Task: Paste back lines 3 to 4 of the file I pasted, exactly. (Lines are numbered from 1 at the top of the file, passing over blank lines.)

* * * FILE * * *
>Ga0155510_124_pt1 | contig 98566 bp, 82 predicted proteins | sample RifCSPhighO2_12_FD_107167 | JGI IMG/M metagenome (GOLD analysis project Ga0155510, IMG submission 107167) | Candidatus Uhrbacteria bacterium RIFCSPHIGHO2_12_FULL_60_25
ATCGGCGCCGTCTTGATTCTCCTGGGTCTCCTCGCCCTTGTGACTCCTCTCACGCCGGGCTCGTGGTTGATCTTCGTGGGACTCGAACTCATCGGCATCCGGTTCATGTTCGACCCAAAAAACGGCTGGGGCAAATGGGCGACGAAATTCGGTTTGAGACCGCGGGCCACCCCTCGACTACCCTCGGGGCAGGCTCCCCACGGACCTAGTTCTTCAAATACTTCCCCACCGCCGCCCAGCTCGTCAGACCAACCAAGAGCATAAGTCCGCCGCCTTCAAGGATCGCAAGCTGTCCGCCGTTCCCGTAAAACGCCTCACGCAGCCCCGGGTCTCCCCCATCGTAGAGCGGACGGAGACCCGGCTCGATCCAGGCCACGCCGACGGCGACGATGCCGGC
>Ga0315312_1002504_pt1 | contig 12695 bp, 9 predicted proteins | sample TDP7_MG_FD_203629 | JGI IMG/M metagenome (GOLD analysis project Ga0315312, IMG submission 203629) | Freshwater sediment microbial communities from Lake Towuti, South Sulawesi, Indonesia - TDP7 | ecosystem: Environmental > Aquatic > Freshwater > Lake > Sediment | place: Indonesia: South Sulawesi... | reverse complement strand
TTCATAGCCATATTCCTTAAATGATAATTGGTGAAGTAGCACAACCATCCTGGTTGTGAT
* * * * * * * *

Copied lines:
>Ga0315312_1002504_pt1 | contig 12695 bp, 9 predicted proteins | sample TDP7_MG_FD_203629 | JGI IMG/M metagenome (GOLD analysis project Ga0315312, IMG submission 203629) | Freshwater sediment microbial communities from Lake Towuti, South Sulawesi, Indonesia - TDP7 | ecosystem: Environmental > Aquatic > Freshwater > Lake > Sediment | place: Indonesia: South Sulawesi... | reverse complement strand
TTCATAGCCATATTCCTTAAATGATAATTGGTGAAGTAGCACAACCATCCTGGTTGTGAT